Is car ownership losing its allure? How technology is driving people toward alternatives
Experimentation in tech is making it easier than ever to get around — no ownership required
This story was originally published in November, 2018.
From on-demand chauffeurs to vehicle subscriptions to renting your neighbour's car, the options for getting from point A to point B are more plentiful than ever before. So what does this mean for the traditional travel methods?
Gabe Klein says car ownership is becoming increasingly less desirable as tech developments make it easier than ever for people to get around.
"I think owning your own transportation just seems relatively unimportant when what's really important to people is the smartphone that they're holding in their hand," he told Spark host Nora Young.
Klein's resume includes stints as the Commissioner of the Chicago and Washington D.C. Departments of Transportation. He also served as a VP for Zipcar. In 2016, he co-founded CityFi, a platform for urban change management. He argues that single-occupancy vehicle driving and ownership is a big problem, and the experimentation happening in the transportation sector could be the magic bullet to getting cars off the road.
These methods are going to eventually become more popular than owning a car.- Nima Tahami, co-founder of ShiftRide
Between neverending traffic and the need to reduce carbon emissions, many cities have been pushing to become less car-reliant. This priority has been reflected in municipalities pumping money into public transit systems and enticing people to choose buses, trains, streetcars, subways and bicycles.
Trains and buses only go so far
A push to public transit may seem like an obvious fix for road congestion and excessive air pollution, but it's only a solution for the cities that expand upward, not outward. For example, in a dense area like downtown Toronto, adding additional bus and subway routes could work to get fewer people driving to work.
But in rural Ontario, it's not as feasible.
"There's a lot of different context out there in terms of where people live and how dense it is," Klein explained. "There will be different types of solutions for different people living in different places."
A customized solution was exactly what the town of Innisfil, Ont., was looking for when considering various transit options for the population of about 37,000 population that's spread out over 270 square kilometres.
In a bid to help their residents better get around, Innisfil city staff hired a consultant who studied the feasibility of a transit system.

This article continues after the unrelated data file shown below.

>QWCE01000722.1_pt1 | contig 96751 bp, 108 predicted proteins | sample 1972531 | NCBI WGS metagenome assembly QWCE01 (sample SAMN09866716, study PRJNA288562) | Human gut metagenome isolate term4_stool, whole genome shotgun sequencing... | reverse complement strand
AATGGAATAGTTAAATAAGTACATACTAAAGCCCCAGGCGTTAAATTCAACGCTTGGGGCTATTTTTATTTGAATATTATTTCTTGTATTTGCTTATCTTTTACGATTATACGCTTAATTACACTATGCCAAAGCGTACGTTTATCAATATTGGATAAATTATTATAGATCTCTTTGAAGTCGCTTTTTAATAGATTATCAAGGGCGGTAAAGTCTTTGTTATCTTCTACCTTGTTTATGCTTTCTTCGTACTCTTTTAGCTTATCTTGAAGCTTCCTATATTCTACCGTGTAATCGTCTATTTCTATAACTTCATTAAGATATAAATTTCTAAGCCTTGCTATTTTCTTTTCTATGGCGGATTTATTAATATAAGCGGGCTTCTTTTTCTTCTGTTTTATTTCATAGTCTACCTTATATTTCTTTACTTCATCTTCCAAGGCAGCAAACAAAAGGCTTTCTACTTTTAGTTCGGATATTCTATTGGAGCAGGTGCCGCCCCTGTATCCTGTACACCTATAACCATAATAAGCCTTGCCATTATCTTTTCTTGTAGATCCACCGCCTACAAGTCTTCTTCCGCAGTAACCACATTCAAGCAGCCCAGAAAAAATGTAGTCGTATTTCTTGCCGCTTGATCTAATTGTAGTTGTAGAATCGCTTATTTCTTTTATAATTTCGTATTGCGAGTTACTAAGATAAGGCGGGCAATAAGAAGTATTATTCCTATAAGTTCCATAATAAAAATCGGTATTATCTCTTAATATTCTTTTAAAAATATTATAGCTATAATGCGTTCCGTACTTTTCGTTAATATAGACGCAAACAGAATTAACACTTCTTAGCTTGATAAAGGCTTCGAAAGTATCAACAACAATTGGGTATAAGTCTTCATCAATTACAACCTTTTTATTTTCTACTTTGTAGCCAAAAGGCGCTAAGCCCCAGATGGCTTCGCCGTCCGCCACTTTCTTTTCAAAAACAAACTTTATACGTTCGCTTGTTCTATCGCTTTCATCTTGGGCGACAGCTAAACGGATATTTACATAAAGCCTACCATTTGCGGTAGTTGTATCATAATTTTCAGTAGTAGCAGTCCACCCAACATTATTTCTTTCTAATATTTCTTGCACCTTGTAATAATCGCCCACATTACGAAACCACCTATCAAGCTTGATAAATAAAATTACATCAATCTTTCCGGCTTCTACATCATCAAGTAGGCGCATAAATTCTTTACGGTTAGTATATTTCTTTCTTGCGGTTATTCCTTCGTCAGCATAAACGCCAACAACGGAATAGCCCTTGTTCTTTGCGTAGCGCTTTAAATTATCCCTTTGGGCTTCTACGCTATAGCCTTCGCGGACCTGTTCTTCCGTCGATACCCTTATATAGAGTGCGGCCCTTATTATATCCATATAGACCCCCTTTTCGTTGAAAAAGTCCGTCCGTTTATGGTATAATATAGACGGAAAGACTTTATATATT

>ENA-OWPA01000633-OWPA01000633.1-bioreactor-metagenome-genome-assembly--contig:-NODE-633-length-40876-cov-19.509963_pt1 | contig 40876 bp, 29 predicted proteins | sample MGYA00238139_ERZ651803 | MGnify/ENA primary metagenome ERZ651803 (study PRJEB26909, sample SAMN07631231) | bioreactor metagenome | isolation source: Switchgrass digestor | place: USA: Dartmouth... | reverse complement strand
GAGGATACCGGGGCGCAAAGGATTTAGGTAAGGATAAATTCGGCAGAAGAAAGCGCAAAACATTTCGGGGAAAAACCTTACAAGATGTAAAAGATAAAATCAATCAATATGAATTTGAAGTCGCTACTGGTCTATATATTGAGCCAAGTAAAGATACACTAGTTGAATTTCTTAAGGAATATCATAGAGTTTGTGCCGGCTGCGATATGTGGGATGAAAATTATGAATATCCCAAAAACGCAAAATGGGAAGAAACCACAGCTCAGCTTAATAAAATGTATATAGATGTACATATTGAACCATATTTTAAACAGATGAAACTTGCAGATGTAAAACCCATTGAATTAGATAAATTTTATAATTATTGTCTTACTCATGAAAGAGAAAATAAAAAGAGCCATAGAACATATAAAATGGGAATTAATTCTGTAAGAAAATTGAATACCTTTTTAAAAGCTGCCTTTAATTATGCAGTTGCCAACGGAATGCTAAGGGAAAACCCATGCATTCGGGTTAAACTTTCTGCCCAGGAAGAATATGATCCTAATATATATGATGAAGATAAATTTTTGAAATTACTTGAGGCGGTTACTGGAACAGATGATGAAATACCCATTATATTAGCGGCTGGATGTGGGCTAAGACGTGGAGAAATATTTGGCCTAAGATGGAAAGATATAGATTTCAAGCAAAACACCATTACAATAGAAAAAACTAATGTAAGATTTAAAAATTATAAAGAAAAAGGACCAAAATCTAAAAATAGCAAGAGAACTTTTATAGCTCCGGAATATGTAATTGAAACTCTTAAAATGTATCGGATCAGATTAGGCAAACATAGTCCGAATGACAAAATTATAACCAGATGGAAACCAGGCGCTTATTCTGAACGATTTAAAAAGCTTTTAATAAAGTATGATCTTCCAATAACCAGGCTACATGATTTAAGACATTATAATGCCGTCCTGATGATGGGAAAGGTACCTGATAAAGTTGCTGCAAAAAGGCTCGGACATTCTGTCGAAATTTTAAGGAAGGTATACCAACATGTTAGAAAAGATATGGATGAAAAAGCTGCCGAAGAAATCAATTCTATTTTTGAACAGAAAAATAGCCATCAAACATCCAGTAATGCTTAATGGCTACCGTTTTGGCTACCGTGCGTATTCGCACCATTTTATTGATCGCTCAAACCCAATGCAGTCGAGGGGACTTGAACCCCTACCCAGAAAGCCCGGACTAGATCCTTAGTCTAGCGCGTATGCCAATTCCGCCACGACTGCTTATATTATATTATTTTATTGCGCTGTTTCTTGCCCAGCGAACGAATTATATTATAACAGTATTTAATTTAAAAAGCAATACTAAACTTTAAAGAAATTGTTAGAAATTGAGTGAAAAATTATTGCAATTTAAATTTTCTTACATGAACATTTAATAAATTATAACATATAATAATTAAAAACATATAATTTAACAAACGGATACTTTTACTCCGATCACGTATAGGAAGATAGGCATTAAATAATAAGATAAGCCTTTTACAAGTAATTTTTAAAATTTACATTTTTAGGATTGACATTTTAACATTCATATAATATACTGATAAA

"They provided us with a route that would cover maybe 20 per cent of our geography. That was something we were struggling with," said Innisfil Mayor Lynn Dollin.
"We all know transit systems; all transit systems are heavily subsidized by the taxpayers. We wanted to make sure that it was the system that every taxpayer would have access to."
With a bus route out of the question, Innisfil landed on something less conventional.
The town decided to try an on-demand system instead, and this resulted in Canada's first citywide partnership with ride-hailing service Uber.
The system launched in May of 2017, and in the last few months has provided roughly 7,500 rides a month — and counting.
"People have described it as game-changing," Dollin said. "We built it based on what we know is happening in our community … It works for us. It's a made-in-Innisfil solution."
The future of road rules
Innisfil isn't the only Ontario town that's relying on experimental technology to help its residents travel sans vehicle ownership.
In Waterloo, Ont., is a startup called ShiftRide, wherein an app user can see accessible cars in their surrounding area. Those cars are owned by other users who have made their vehicle available for, essentially, short-term renting.
Nima Tahami, ShiftRide's founder and CEO, says car ownership is an impractical investment, which is why this kind of on-demand mobility is the way of the future.
"We use our car maybe five to 10 per cent of the time, and the rest of the time — the 90 to 95 per cent — it's sitting parked," he said.
"These methods are going to eventually become more popular than owning a car."
Klein, an urban change advocate, says a big part of shifting the societal appetite for car ownership is addressing and fixing the motives behind it.
"We've got to fix the reasons why people feel like they have to drive, and then we get to give them all these other options like scooters and bikes and shared mobility to get them out of this habit of thinking 'I've got to make a capital investment in my transportation'," he said.
Klein explains that once people realize that car ownership isn't a necessity, there will be immeasurable societal and environmental benefits.